Article

Quality assessment for therapeutic drug monitoring in AIDS Clinical Trials Group (ACTG 5146): a multicenter clinical trial.

Department of Pharmacy Practice, SUNY at Buffalo, Buffalo, NY, USA.
Therapeutic drug monitoring (Impact Factor: 1.93). 08/2010; 32(4):458-66. DOI: 10.1097/FTD.0b013e3181e4427a
Source: PubMed

ABSTRACT In a randomized trial, AIDS Clinical Trials Group (ACTG) protocol 5146 (A5146) investigated the use of therapeutic drug monitoring (TDM) to adjust doses of HIV-1 protease inhibitors (PIs) in patients with prior virologic failure on PI-based therapy who were starting a new PI-based regimen. The overall percentage of "PI trough repeats" such as rescheduled visits or redrawn PI trough specimens increased from 2% to 5% to 10% as the process progressed from the clinical sites, the pharmacology specialty laboratory, and the study team, respectively. Cumulatively, this represents a 17% rate of failure to obtain adequate PI trough sample. While targeting a turnaround of 7 days or less from sample receipt to a drug concentration report, 12% of the received specimens required a longer period to report concentrations. The implementation of dosing changes in the TDM arm were achieved within 7 days or less for 56% of the dose change events and within 14 days or less for 77% of dose change events. This quality assurance analysis provides a valuable summary of the specific points in the TDM process that could be improved during a multicenter clinical trial including: 1) shortening the timeline of sample shipment from clinical site to the laboratory; 2) performing the collection of PI trough specimen within the targeted sampling window by careful monitoring of the last dose times and collection times by the clinicians; 3) increasing patient adherence counseling to reduce the number of samples that are redrawn due to suspecting inconsistent adherence; and 4) decreasing the time to successful TDM-based dose adjustment. The application of some of these findings may also be relevant to single-center studies or clinical TDM programs within a hospital.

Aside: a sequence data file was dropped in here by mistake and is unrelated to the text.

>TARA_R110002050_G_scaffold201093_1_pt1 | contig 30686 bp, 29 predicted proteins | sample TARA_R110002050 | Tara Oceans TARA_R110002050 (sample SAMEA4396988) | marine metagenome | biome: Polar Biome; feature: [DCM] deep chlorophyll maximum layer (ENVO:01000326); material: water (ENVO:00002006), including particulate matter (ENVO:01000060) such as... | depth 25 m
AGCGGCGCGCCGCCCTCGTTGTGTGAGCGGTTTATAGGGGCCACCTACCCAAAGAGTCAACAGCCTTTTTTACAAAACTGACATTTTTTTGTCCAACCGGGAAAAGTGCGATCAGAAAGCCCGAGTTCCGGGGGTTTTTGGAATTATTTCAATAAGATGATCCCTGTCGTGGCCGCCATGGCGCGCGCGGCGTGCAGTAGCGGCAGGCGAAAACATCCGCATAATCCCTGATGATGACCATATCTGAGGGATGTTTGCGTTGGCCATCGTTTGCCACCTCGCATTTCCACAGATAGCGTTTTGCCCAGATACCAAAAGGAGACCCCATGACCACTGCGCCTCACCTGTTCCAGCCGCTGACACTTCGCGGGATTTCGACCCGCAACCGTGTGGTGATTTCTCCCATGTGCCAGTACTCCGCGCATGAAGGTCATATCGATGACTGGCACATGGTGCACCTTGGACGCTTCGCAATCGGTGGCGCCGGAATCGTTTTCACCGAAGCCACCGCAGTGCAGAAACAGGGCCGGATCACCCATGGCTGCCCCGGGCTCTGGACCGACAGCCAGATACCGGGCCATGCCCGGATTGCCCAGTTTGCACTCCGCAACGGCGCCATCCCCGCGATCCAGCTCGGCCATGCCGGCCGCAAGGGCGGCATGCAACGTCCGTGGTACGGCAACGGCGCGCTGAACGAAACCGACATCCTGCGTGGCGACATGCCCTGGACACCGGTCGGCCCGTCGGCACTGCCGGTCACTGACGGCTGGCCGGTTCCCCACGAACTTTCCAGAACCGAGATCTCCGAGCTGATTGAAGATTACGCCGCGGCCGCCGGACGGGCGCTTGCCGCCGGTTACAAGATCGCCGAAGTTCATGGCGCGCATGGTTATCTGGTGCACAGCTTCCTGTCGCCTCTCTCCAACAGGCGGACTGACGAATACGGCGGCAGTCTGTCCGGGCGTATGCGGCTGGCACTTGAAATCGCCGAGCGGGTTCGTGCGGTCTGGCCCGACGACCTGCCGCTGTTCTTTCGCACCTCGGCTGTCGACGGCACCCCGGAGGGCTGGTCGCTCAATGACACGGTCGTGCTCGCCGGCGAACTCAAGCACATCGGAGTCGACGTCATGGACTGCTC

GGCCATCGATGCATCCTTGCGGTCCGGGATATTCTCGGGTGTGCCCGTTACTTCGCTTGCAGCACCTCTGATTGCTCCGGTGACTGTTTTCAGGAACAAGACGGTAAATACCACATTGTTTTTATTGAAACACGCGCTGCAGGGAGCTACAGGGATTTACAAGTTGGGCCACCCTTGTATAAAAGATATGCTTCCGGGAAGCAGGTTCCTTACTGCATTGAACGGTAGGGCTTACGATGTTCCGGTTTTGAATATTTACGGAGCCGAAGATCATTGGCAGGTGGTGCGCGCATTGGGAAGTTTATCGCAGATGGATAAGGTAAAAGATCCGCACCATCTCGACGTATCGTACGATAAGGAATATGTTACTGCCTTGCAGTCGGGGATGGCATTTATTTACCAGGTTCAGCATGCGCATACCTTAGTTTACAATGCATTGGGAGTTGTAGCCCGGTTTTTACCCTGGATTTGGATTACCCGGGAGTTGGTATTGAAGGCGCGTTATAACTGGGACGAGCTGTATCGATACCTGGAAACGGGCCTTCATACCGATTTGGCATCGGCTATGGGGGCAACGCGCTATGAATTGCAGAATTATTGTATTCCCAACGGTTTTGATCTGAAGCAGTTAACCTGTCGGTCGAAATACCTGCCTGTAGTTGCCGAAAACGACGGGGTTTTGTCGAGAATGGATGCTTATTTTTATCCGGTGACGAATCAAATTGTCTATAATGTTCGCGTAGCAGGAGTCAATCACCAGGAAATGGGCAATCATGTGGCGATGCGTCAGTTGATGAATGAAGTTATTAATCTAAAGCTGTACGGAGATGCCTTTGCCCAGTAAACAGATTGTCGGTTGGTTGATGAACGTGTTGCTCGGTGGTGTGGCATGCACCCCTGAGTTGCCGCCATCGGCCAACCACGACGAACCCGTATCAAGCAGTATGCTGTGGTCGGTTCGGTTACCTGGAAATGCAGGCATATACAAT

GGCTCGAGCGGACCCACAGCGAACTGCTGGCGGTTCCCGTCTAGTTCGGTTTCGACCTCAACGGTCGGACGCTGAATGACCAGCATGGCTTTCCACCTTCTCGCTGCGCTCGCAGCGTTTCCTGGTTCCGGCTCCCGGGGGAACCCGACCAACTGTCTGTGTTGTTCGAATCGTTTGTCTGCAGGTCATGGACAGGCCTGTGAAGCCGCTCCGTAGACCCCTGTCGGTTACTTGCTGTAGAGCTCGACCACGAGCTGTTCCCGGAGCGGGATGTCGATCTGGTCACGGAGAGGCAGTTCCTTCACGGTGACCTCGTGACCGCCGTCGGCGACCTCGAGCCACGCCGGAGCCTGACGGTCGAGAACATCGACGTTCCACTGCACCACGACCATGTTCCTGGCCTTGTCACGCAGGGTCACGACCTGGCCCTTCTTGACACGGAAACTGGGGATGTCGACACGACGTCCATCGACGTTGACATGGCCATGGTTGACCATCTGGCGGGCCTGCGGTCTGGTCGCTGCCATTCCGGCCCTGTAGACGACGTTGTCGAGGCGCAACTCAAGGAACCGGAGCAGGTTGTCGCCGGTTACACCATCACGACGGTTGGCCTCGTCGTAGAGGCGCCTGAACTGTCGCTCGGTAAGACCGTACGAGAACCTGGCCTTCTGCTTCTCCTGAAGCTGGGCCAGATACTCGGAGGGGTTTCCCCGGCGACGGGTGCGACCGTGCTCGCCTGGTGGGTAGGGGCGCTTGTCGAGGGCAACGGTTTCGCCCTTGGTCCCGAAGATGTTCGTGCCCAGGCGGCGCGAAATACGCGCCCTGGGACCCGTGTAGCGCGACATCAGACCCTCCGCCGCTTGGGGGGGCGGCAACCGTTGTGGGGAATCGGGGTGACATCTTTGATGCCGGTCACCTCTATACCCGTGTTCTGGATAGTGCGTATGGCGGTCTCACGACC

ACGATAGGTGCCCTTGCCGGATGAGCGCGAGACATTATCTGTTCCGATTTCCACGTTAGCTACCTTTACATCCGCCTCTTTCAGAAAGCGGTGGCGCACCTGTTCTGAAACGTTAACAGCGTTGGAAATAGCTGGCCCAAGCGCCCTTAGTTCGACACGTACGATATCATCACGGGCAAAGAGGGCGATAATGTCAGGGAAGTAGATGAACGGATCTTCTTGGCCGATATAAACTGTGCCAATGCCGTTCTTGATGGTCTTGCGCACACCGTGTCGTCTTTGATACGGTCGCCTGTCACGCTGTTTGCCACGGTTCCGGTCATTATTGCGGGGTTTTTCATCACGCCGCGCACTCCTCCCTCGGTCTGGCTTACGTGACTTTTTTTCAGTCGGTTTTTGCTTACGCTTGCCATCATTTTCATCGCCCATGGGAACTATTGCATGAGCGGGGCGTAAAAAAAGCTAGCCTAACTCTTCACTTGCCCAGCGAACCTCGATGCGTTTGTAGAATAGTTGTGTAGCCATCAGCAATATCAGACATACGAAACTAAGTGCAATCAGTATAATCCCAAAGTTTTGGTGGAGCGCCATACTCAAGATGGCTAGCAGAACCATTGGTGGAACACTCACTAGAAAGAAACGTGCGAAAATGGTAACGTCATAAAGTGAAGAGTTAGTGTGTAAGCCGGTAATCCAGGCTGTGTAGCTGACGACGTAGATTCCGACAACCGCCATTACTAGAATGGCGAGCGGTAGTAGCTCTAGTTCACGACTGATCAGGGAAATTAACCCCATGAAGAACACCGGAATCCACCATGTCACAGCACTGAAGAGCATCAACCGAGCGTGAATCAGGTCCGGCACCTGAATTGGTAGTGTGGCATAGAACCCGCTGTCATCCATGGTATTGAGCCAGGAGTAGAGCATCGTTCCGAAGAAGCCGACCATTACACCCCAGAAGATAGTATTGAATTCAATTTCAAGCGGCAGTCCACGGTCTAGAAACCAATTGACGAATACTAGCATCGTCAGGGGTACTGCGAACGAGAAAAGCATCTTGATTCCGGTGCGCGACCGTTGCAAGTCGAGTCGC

Download full-text

Full-text

Available from: Carrie Dykes, Jun 21, 2015
0 Followers
 · 
121 Views
  • [Show abstract] [Hide abstract]
    ABSTRACT: A sensor capable of continuously measuring specific molecules in the bloodstream in vivo would give clinicians a valuable window into patients' health and their response to therapeutics. Such technology would enable truly personalized medicine, wherein therapeutic agents could be tailored with optimal doses for each patient to maximize efficacy and minimize side effects. Unfortunately, continuous, real-time measurement is currently only possible for a handful of targets, such as glucose, lactose, and oxygen, and the few existing platforms for continuous measurement are not generalizable for the monitoring of other analytes, such as small-molecule therapeutics. In response, we have developed a real-time biosensor capable of continuously tracking a wide range of circulating drugs in living subjects. Our microfluidic electrochemical detector for in vivo continuous monitoring (MEDIC) requires no exogenous reagents, operates at room temperature, and can be reconfigured to measure different target molecules by exchanging probes in a modular manner. To demonstrate the system's versatility, we measured therapeutic in vivo concentrations of doxorubicin (a chemotherapeutic) and kanamycin (an antibiotic) in live rats and in human whole blood for several hours with high sensitivity and specificity at subminute temporal resolution. We show that MEDIC can also obtain pharmacokinetic parameters for individual animals in real time. Accordingly, just as continuous glucose monitoring technology is currently revolutionizing diabetes care, we believe that MEDIC could be a powerful enabler for personalized medicine by ensuring delivery of optimal drug doses for individual patients based on direct detection of physiological parameters.
    Science translational medicine 11/2013; 5(213):213ra165. DOI:10.1126/scitranslmed.3007095 · 14.41 Impact Factor